Crosby said ceramic was his savior several times in his 20-year battle against Usher syndrome type II. He was born with severe hearing loss and began to lose his eyesight at the age of 13. These days, hearing aids help him hear and speak to people, but his vision is now reduced to what people would see if they looked at the world through a piece of waxed paper.

On June 27, Helen Keller’s birthday, Crosby is planning a benefit auction selling 100 of his latest ceramic pieces and running a pot marathon attempting to throw 50 cups in seven hours. He plans to use the event proceeds to raise funds for his next big idea, DeafBlindPotter training for people with intellectual disabilities.

Crosby said he felt it was his mission to teach others the healing properties of the art form.

“Through pottery I realized that I have so much to live with. And I realized that if I can help others live through their challenges, I will find joy in my life too, ”he said.

Kelvin Crosby is trimming the bottom of a coffee cup in his Clairemont ceramic studio on Friday June 4th.

Kelvin Crosby is trimming the bottom of a coffee cup in his Clairemont ceramics studio on Friday June 4th. Crosby is hard of hearing and legally blind, so he markets his ceramics under the new brand and TikTok channel DeafBlindPotter.

(Nelvin C. Cepeda / The San Diego Union-Tribune)

Crosby’s mother, Cherri Crosby, said her son was an active boy who played sports and never let his hearing impairment hold him back. But when Crosby was 13, the lights in the stadium went out during an evening football game and he suddenly realized he had no night vision. A few months later he was diagnosed with Usher Syndrome and told that he was gradually going to lose all of his eyesight. Crosby said he ignored the doctors and moved on.

“It was a journey for me. I didn’t accept it when I was young. I just lived my life, got my driver’s license and tried to forget about it, ”he said.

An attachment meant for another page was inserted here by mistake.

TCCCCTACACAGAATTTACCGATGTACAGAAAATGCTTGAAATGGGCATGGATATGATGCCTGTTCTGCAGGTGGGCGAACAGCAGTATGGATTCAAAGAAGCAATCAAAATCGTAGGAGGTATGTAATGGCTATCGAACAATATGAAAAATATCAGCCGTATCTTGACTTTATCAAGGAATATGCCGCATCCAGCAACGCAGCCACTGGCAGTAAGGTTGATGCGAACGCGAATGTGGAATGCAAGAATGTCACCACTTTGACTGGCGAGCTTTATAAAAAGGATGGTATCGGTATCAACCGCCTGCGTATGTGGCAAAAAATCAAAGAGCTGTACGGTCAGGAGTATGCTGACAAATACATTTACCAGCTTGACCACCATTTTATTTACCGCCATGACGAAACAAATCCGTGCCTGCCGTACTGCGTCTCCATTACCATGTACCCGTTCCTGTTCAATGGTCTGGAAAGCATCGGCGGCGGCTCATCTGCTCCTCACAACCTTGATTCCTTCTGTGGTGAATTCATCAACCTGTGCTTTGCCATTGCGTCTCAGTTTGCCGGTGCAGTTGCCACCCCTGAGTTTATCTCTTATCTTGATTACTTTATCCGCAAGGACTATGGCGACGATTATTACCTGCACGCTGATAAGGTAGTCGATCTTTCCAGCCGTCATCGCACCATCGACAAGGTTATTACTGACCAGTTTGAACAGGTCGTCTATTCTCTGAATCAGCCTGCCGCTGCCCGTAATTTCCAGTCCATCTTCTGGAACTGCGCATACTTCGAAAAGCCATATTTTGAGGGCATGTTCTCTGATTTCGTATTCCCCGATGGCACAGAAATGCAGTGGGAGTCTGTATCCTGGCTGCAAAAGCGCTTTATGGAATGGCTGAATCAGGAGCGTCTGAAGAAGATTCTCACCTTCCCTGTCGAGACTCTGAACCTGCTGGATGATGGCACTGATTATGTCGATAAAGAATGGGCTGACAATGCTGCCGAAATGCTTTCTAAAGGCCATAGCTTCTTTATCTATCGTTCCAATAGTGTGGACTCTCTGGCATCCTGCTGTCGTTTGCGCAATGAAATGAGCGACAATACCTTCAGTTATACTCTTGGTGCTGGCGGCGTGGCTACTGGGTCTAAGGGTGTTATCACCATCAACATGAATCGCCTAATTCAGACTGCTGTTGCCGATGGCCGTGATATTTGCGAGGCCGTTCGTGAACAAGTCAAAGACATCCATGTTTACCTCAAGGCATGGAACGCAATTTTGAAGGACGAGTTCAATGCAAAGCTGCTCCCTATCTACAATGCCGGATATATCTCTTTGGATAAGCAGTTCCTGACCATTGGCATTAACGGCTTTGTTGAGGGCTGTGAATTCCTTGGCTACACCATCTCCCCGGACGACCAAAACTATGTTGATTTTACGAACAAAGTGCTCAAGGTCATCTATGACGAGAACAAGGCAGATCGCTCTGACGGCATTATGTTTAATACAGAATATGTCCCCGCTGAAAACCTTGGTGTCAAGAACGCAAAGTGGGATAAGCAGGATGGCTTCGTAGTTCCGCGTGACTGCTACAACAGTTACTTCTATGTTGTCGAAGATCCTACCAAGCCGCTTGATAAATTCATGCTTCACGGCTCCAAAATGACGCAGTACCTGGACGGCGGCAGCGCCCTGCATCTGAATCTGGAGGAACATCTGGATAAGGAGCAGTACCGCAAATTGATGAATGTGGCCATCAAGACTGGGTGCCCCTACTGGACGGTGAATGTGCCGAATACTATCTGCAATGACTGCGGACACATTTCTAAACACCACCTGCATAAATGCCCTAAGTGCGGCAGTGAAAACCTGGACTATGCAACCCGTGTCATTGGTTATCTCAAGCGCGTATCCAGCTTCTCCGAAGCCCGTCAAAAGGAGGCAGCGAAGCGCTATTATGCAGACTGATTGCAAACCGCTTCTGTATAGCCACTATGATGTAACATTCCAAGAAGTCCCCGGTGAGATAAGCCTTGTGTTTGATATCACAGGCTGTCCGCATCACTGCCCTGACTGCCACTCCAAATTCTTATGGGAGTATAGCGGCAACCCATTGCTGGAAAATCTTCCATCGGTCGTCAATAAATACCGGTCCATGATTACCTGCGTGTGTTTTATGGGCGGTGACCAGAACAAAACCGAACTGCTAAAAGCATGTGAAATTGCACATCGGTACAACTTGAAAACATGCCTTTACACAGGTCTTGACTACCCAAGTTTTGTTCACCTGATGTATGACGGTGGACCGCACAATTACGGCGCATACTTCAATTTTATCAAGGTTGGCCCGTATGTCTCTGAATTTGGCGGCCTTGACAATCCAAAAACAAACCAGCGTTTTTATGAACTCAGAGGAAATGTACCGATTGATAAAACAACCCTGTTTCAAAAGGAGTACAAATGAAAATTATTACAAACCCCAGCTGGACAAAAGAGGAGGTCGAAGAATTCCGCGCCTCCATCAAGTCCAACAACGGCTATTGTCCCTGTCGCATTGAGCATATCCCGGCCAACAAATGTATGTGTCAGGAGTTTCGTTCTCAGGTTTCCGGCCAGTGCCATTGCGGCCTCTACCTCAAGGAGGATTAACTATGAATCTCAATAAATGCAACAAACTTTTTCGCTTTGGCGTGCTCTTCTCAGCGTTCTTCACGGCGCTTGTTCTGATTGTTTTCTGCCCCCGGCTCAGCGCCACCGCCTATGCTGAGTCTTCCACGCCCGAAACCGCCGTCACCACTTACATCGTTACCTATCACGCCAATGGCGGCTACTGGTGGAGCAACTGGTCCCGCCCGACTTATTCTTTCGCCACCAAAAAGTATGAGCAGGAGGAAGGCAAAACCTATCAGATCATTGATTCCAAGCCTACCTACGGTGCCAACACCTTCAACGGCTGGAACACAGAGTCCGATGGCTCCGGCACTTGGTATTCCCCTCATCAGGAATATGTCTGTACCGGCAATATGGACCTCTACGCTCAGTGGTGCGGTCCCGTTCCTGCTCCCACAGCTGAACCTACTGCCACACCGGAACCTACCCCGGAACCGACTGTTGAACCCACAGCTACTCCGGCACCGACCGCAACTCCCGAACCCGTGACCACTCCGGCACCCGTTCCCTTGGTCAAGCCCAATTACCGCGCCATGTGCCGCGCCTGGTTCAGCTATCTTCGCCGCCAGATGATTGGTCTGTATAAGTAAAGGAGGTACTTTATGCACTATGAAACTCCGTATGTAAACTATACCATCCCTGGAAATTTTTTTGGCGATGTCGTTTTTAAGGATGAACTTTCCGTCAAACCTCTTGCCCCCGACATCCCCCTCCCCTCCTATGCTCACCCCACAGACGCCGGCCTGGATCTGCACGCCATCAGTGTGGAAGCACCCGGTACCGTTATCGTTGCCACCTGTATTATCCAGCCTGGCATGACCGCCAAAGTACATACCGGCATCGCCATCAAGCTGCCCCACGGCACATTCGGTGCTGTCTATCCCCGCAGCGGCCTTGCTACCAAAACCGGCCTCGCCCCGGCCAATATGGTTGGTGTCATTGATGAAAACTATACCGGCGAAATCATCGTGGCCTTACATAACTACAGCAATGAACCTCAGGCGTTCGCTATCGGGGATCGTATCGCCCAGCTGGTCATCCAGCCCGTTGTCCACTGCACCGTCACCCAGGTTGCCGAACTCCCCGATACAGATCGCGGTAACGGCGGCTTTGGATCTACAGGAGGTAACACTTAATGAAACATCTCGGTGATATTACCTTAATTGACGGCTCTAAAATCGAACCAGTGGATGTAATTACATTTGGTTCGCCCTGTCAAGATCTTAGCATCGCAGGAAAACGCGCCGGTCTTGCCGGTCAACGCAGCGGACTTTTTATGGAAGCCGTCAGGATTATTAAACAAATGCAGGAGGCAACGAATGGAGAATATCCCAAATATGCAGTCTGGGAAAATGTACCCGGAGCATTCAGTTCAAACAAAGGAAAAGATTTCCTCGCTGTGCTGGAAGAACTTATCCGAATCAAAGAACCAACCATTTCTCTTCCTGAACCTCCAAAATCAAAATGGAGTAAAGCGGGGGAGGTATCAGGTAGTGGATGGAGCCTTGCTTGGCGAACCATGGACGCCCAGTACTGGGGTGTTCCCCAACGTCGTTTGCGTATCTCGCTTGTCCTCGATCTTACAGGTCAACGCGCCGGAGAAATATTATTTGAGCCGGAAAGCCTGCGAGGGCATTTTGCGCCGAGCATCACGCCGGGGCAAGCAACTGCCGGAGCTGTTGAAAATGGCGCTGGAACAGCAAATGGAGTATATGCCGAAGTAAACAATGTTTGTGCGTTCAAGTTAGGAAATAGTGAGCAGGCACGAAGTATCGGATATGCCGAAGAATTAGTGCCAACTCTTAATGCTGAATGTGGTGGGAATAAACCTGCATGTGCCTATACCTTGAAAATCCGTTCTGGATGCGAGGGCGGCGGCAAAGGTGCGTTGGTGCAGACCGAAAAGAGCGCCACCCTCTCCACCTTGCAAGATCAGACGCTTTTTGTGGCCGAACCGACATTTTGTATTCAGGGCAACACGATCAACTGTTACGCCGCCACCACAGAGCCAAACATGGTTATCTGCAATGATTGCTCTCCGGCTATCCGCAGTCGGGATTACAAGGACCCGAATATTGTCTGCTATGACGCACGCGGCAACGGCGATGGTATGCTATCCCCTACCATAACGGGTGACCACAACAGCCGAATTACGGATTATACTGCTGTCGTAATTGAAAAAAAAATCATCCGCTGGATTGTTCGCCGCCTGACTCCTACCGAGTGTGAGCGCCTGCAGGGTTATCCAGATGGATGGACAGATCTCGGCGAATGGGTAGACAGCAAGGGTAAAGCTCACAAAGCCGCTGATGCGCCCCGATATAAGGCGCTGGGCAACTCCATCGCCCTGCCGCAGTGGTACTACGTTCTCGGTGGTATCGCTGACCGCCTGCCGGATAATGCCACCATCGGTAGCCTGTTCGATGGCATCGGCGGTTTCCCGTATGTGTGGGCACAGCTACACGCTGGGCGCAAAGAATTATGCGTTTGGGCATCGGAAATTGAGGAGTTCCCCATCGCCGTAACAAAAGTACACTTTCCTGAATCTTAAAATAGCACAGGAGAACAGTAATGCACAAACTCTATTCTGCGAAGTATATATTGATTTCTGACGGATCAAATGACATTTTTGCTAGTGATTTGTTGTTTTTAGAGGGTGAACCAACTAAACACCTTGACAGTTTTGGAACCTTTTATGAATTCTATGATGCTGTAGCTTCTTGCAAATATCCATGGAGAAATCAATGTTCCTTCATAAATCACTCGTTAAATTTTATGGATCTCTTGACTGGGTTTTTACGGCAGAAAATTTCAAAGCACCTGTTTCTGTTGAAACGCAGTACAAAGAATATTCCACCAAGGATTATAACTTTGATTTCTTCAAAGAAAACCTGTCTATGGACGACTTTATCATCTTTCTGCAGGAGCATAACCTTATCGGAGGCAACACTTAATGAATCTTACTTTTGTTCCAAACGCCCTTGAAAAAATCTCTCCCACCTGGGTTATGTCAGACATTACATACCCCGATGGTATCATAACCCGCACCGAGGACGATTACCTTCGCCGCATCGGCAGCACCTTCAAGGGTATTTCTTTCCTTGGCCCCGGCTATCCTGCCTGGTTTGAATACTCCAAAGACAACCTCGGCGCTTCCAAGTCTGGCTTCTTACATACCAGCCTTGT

But at the age of 19 he lost his peripheral vision and had to give up his license. He attended a Bible school in the mountains of central California and tried to hide his vision loss from others until he tripped over a lawnmower and fell into the knife, then later stepped onto a chair in the cafeteria and suffered another serious fall.

“I started crying. It was an emotional moment. I found out that I am really deaf and blind, ”he said.

To adjust to his new life, he took classes at the Helen Keller National Center, where teachers asked Crosby if he had any hobbies. He remembered throwing pottery on a wheel in art class at University City High School. He later took classes at Mesa College and then learned glazing techniques at San Diego State University. He said it took a long time to accept the vision-related imperfections in his work.

“When I overcame the need to be perfect, I began to heal. Healing was the most important part of the ceramic process for me, ”he said.

In his mid-twenties, Crosby developed his artistic signature, which consists of three engraved horizontal rings on each piece he made. They stand for joy, perseverance and character, while the piece itself stands for hope.

A selection of Kelvin Crosby's coffee mugs with prices starting at $ 55.